When I popped in my review disc for Muay Thai Warrior, I came across a trailer for Tai Chi Zero. Looking like a mix of Scott Pilgrim vs. The World and Kung Fu Hustle infused with steampunk, I was pretty excited that the Blu-ray was sitting on my shelf, just waiting to be watched. Director Stephen Fung delivered exactly that. With some friends joining me, we noticed that a slew of objects seemed to be flying at the screen, so it was no surprise to see a 3D section during the end credits. Not knowing the film was part of a trilogy, we were pretty let down to not see the film reach a true climax. I learned online that it was indeed part of a trilogy and that they were all originally in 3D, and the first two are available for purchase on Blu-ray from overseas. So when the opportunity to review Tai Chi Hero finally came to be, I just had to see what came next.
Picking up right where Zero left off, we meet up again with Yang Lu Chan (Yuan Xiaochao), learning the ways of Tai Chi in Chen Village with the help of his bride, Chen Yu Niang (Angelababy), daughter of Master Chen (Tony Leung). Furthering the story, we learn of the Bronze Bell Prophecy that says if the bell tolls at night, the village will fall. Everyone is reluctant to taking in Lu Chan, but the 10th Grandmaster (Yin Tse) has his back while sharing words of wisdom such as, “Eat, drink, shit, and fart is all related to kung fu.” Meanwhile, Fang Zi Jing (Eddie Peng) has returned, bringing with him the dastardly Duke Fleming (Peter Stormare) of the British East India Company. Also returning is big brother Zai Yang (Feng Shaofeng) and his wife Yuner (Nikki Hsin-Ying Hsieh), who can’t help but stir up trouble with their steampunk antics.
I first ran across the deliciously loopy work of director Fung through Netflix with his House of Fury. Continuing with his own brand of goofy fun, Tai Chi Hero lets the slapstick fly while mixing in the dramatic elements but leaving room for some hilarious spoof moments. The kung fu doesn’t fly as well as in Zero, even with both being choreographed by the legendary Sammo Hung. Seeing how Zero and Hero were filmed together, perhaps for the final installment Fung can bring in some fresh blood. I know Yuen Woo-ping is still available, and I can only imagine what a grand finale that could make bringing him into the mix.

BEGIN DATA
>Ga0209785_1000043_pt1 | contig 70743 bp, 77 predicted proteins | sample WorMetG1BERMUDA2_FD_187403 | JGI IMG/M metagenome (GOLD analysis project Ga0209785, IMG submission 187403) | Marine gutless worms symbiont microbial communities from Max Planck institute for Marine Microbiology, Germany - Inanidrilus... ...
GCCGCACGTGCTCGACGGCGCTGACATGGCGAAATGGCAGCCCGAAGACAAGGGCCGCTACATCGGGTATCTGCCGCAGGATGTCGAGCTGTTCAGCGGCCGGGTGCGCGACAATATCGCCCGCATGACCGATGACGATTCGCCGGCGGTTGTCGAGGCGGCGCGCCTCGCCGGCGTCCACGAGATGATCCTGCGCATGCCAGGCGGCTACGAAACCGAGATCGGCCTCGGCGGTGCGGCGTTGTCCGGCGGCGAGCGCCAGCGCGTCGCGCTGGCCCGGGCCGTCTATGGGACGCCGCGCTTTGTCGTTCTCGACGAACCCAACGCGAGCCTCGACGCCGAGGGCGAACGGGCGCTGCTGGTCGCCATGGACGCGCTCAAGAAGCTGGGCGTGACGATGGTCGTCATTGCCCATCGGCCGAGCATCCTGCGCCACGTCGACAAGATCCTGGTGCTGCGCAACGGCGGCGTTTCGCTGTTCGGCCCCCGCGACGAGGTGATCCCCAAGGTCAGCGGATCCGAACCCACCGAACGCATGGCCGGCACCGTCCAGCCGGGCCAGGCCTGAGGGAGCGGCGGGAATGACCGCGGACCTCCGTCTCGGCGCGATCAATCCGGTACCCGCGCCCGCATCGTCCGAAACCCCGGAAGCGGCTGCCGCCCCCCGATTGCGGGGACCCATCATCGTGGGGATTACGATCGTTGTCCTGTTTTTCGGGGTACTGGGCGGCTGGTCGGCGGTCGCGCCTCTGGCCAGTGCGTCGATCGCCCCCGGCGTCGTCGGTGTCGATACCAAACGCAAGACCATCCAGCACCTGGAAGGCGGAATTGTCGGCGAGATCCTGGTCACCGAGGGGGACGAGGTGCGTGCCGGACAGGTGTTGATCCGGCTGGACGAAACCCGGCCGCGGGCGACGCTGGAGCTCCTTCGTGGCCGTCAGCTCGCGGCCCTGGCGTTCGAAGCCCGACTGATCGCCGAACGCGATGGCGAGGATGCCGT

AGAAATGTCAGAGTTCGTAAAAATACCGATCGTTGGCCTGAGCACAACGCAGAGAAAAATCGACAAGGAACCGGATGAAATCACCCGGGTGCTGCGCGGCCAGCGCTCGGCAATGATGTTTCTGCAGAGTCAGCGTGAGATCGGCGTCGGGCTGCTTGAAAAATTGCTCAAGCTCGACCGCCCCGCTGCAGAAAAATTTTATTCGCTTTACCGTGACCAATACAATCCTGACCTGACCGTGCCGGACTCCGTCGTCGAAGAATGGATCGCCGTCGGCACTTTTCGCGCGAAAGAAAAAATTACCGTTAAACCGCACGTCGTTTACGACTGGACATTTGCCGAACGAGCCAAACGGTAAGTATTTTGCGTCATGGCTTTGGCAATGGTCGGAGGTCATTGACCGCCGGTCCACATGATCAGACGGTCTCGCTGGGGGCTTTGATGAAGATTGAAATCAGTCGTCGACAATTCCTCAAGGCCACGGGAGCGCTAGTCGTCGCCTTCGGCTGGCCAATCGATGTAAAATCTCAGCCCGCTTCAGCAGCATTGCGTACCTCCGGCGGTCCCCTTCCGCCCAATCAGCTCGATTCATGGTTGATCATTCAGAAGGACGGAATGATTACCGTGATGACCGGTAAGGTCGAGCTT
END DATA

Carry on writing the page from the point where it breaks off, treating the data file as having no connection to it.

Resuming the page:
Angelababy is as easy on the eyes as she is capable at Tai Chi, and Xiaochao continues to provide Lu Chan the necessary naïvette while essentially becoming a superhero. Stormare chews the scenery as much here as he has lately in things like The Last Stand and Hansel & Gretel: Witch Hunters, but the real star here is Fung and his writers. No sight gag is too silly or joke too broad, but it’s all played with a straight face making sure the laughs are as hard as the punches making Tai Chi Hero a worthy follow up, and I can’t wait to see how the trilogy ends — and hopefully, finally in 3D.
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